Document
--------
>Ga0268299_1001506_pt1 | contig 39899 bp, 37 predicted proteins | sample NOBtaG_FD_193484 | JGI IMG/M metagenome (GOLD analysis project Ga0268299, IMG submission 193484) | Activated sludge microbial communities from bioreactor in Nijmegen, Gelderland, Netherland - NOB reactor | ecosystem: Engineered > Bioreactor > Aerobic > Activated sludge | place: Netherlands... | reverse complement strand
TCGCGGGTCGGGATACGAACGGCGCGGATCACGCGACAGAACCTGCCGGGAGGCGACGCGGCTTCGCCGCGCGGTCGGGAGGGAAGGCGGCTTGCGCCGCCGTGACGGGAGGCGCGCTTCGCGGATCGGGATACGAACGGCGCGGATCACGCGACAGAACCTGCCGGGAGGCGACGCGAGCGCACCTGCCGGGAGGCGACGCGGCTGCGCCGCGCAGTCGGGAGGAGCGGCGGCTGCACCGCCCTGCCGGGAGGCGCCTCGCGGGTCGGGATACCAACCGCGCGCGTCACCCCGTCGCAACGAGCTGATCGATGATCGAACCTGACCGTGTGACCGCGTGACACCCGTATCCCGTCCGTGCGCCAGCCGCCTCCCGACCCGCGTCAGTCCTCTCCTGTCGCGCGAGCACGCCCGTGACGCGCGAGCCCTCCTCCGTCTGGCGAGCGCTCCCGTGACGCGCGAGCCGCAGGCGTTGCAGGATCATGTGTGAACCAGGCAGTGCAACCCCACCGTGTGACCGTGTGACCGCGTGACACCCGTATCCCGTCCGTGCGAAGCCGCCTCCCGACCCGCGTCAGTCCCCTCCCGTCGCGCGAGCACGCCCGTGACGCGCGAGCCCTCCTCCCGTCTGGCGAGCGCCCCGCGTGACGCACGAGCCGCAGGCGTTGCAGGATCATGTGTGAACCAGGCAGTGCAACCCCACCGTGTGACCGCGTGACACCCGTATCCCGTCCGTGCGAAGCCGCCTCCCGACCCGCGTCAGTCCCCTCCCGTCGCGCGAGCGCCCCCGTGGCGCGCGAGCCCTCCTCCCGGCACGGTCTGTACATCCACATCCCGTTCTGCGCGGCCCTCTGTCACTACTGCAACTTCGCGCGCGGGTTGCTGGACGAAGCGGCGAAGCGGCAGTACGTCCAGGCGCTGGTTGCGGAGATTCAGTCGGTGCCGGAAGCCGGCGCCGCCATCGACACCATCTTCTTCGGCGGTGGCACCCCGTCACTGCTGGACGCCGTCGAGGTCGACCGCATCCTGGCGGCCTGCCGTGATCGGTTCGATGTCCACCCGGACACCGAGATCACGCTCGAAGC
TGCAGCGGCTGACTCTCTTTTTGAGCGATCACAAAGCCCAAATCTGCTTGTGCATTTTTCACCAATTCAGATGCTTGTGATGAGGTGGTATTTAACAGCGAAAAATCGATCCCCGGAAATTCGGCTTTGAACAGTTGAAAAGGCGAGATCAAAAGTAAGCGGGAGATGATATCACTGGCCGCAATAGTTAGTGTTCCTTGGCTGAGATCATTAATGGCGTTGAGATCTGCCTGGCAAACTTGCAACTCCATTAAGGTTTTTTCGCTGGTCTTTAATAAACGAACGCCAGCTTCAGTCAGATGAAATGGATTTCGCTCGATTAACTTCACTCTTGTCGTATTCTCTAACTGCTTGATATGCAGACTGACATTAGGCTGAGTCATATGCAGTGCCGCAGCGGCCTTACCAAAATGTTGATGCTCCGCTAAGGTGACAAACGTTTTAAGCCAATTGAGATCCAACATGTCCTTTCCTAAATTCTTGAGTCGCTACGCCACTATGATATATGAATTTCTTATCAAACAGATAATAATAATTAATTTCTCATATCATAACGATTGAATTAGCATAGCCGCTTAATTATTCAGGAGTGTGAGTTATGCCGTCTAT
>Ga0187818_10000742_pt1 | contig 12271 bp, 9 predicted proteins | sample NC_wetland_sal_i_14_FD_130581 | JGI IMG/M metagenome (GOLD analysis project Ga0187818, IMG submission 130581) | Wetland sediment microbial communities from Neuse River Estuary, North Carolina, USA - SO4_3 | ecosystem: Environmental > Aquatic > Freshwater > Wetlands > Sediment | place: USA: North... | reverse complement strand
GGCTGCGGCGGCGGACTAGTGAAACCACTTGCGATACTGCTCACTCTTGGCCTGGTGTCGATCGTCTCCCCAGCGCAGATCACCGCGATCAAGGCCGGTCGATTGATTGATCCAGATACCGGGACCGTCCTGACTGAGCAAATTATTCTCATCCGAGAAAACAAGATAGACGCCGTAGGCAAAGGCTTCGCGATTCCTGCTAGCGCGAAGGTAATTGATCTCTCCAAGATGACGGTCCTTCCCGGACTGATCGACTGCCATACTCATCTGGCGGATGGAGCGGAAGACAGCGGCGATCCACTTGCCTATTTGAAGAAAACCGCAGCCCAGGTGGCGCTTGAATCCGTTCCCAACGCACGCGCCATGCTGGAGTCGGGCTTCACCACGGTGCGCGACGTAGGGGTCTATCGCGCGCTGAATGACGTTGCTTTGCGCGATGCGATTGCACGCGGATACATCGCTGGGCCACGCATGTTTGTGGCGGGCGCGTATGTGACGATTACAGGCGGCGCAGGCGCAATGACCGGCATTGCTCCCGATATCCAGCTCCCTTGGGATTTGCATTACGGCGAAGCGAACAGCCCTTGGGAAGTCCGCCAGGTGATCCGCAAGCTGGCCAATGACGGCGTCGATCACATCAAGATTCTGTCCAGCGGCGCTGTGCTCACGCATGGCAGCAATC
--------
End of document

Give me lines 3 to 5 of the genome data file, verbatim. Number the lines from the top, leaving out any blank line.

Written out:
TGCAGCGGCTGACTCTCTTTTTGAGCGATCACAAAGCCCAAATCTGCTTGTGCATTTTTCACCAATTCAGATGCTTGTGATGAGGTGGTATTTAACAGCGAAAAATCGATCCCCGGAAATTCGGCTTTGAACAGTTGAAAAGGCGAGATCAAAAGTAAGCGGGAGATGATATCACTGGCCGCAATAGTTAGTGTTCCTTGGCTGAGATCATTAATGGCGTTGAGATCTGCCTGGCAAACTTGCAACTCCATTAAGGTTTTTTCGCTGGTCTTTAATAAACGAACGCCAGCTTCAGTCAGATGAAATGGATTTCGCTCGATTAACTTCACTCTTGTCGTATTCTCTAACTGCTTGATATGCAGACTGACATTAGGCTGAGTCATATGCAGTGCCGCAGCGGCCTTACCAAAATGTTGATGCTCCGCTAAGGTGACAAACGTTTTAAGCCAATTGAGATCCAACATGTCCTTTCCTAAATTCTTGAGTCGCTACGCCACTATGATATATGAATTTCTTATCAAACAGATAATAATAATTAATTTCTCATATCATAACGATTGAATTAGCATAGCCGCTTAATTATTCAGGAGTGTGAGTTATGCCGTCTAT
>Ga0187818_10000742_pt1 | contig 12271 bp, 9 predicted proteins | sample NC_wetland_sal_i_14_FD_130581 | JGI IMG/M metagenome (GOLD analysis project Ga0187818, IMG submission 130581) | Wetland sediment microbial communities from Neuse River Estuary, North Carolina, USA - SO4_3 | ecosystem: Environmental > Aquatic > Freshwater > Wetlands > Sediment | place: USA: North... | reverse complement strand
GGCTGCGGCGGCGGACTAGTGAAACCACTTGCGATACTGCTCACTCTTGGCCTGGTGTCGATCGTCTCCCCAGCGCAGATCACCGCGATCAAGGCCGGTCGATTGATTGATCCAGATACCGGGACCGTCCTGACTGAGCAAATTATTCTCATCCGAGAAAACAAGATAGACGCCGTAGGCAAAGGCTTCGCGATTCCTGCTAGCGCGAAGGTAATTGATCTCTCCAAGATGACGGTCCTTCCCGGACTGATCGACTGCCATACTCATCTGGCGGATGGAGCGGAAGACAGCGGCGATCCACTTGCCTATTTGAAGAAAACCGCAGCCCAGGTGGCGCTTGAATCCGTTCCCAACGCACGCGCCATGCTGGAGTCGGGCTTCACCACGGTGCGCGACGTAGGGGTCTATCGCGCGCTGAATGACGTTGCTTTGCGCGATGCGATTGCACGCGGATACATCGCTGGGCCACGCATGTTTGTGGCGGGCGCGTATGTGACGATTACAGGCGGCGCAGGCGCAATGACCGGCATTGCTCCCGATATCCAGCTCCCTTGGGATTTGCATTACGGCGAAGCGAACAGCCCTTGGGAAGTCCGCCAGGTGATCCGCAAGCTGGCCAATGACGGCGTCGATCACATCAAGATTCTGTCCAGCGGCGCTGTGCTCACGCATGGCAGCAATC